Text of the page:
Tuesday, 5 December 2017

Black Scroll Games 3D Prints

Review copies courtesy of Black Scroll Games.

What's a dungeon without things to populate it with? You know, besides an empty dungeon. Even without printing spools worth of 3D tiles and instead using paper tiles, 3D details can really make things pop. Black Scroll Games are probably best known for their 2D but 3D styled tile sets such as the Modular Inn tiles I reviewed.  They also have very impressive looking sets of tiles on Kickstarter right now in much the same style. However, in addition to that they also have an assortment of 3D printable materials that help bring dungeons to life. Honestly, I've had my eye on some of 3D printable stuff for a while (especially the chests). If there is one thing this experience taught me it's that it takes a while to amass a large enough assortment of 3D printed tiles to make it practical in play. Paper tiles though are quick and easy and with such highlights look even more amazing. So far, I've liked what I've seen and I hope to see more of their work in the future. Especially some undead miniatures and more objects for decorating dungeons. Their Patreon is here. They also have some of their older work here. They provide some 3D printable sandbags for war gaming as pay what you want. If you want to get a feel for their work, this is a great way to do so.

Black Scroll Games Chests
The two chest types available in the 3D Dungeon Chests pack.


Everything here was printed at 100 microns with a 0.4mm nozzle. It's a standard and unimpressive setting. Not impressive at all from the printer side of things, and very common.


The chests that Black Scroll Games came up with look amazing and actually open up. Need different treasure inside? You can just easily swap the insert, and there are a total of 7 inserts provided. It's a great design and is very adaptable. Out of all the 3D printable chests I've seen so far, they are my favourite. That said, there are some problems. I found that the inserts do not fit into the V2 chest properly. The chest is slightly too big so the insert will fall in. This is easily fixed by printing at 97% size, but I think they should be already sized for the insert out of the box. That way they are in step, and makes resizing the two together much easier. I hope the other sets also don't require such minor tweaking. I also wish that there was another alternate version missing the skull for the V2 chest, a version without the locks, and possibly a variant without the hinge. That way you could have the insert, the removable lid but also the aesthetic of the lack of hinge on the outside of the model. This last one is more a nitpick and would require more work to ensure it somehow stays in place, but would really push the set over the edge and make it something very hard to find faults with in my view. Sure, if I wanted that I could get a different set where the chest is one piece. However, I like how these ones look and would've liked the option with these chests. You can be sure these guys will and have been featured in my tabletop games.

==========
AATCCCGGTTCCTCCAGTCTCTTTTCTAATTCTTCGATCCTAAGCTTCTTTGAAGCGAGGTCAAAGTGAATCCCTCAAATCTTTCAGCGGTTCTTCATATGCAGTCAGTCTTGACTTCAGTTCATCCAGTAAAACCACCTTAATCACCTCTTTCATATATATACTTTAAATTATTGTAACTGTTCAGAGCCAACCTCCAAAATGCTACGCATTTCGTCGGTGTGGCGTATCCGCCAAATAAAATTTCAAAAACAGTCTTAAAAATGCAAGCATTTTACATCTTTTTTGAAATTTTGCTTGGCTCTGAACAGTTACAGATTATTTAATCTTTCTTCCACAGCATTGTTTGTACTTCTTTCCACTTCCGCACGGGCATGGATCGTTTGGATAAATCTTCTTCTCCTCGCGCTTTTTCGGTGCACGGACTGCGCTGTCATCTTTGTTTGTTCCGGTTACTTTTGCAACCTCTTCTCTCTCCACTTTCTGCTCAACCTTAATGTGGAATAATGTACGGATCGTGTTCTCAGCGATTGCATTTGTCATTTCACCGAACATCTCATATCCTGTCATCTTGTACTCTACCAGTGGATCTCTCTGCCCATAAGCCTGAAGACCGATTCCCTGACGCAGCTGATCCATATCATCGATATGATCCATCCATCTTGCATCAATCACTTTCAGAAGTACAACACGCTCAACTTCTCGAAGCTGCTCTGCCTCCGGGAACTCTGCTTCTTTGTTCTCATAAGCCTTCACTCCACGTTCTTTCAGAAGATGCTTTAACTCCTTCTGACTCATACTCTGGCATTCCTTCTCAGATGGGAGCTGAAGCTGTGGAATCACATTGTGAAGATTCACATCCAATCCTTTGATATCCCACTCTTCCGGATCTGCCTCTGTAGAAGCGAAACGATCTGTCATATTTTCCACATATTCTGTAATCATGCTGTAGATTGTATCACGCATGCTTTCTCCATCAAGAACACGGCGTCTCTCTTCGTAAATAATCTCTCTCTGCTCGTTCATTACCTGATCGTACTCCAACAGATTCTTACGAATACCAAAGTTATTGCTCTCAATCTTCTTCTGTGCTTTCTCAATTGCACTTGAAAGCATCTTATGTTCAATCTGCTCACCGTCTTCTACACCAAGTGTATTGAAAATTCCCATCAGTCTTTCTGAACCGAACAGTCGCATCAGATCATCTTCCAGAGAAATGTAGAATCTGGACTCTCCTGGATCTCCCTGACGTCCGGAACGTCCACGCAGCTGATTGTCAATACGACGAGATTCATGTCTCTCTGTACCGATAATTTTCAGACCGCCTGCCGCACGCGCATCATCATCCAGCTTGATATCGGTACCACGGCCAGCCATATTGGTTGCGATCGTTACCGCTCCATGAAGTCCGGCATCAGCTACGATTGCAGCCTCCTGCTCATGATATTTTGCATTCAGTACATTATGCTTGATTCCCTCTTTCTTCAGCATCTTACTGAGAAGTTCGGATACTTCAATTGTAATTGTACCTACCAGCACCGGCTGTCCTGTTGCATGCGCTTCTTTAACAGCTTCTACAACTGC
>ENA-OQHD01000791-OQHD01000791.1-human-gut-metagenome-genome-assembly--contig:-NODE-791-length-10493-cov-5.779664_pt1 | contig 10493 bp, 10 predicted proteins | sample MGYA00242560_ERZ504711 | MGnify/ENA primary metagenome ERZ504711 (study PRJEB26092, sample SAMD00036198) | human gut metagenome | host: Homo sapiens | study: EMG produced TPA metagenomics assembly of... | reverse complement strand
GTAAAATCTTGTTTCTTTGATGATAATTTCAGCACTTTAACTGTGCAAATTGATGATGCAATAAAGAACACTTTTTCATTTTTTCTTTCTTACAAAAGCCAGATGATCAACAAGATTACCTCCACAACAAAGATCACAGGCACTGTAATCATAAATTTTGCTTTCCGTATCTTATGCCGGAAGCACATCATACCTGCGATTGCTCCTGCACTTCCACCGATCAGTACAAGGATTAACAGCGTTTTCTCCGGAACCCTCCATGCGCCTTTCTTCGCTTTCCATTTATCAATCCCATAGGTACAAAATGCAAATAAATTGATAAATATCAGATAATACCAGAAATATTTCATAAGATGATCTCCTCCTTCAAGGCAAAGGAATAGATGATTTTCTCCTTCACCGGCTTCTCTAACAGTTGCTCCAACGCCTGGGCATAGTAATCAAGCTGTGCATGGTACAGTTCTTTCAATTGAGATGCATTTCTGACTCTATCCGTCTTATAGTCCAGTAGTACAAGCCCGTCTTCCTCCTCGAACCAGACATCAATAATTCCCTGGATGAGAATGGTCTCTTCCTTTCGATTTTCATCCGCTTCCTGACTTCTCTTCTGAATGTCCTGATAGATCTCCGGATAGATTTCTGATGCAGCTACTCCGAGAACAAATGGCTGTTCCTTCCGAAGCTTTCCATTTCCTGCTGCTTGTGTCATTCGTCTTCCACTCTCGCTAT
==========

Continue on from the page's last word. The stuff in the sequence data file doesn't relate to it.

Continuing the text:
Black Scroll Games Werewolf
Pretty wolf, isn't he? He is from their Patreon page.


The werewolf mini is nice as well. It looks really nice when printed and the design doesn't need supports. If you are the kind of person who doesn't like terrain in their minis, you might not like the design compared to some others that only have the miniature on a base. However, you'd need some supports for that design because you wouldn't be able to incorporate them into the sculpt in the same way. I tend to prefer my miniatures without terrain on the base but here it doesn't bother me at all. The one thing that I didn't like was the head peg. The miniatures is printed in two pieces and they just didn't fit right for me. I had to file down the peg and I think providing a version without the peg would have been easy and removed this issue. Printing miniatures seems to be giving me the most trouble but this one went rather well.

Black Scroll Games Column
This is the smallest and most broken looking of the columns.


These guys look nice and are easy to print. If you need broken columns for the ruins of a temple or something, it's definitely a good choice for that. There are 7 different variations and some of them have lanterns. They aren't vastly different styles of columns but have varying degrees of disrepair and the variety is appreciated. I think the picture will do a better job of explaining the appearance than my words.

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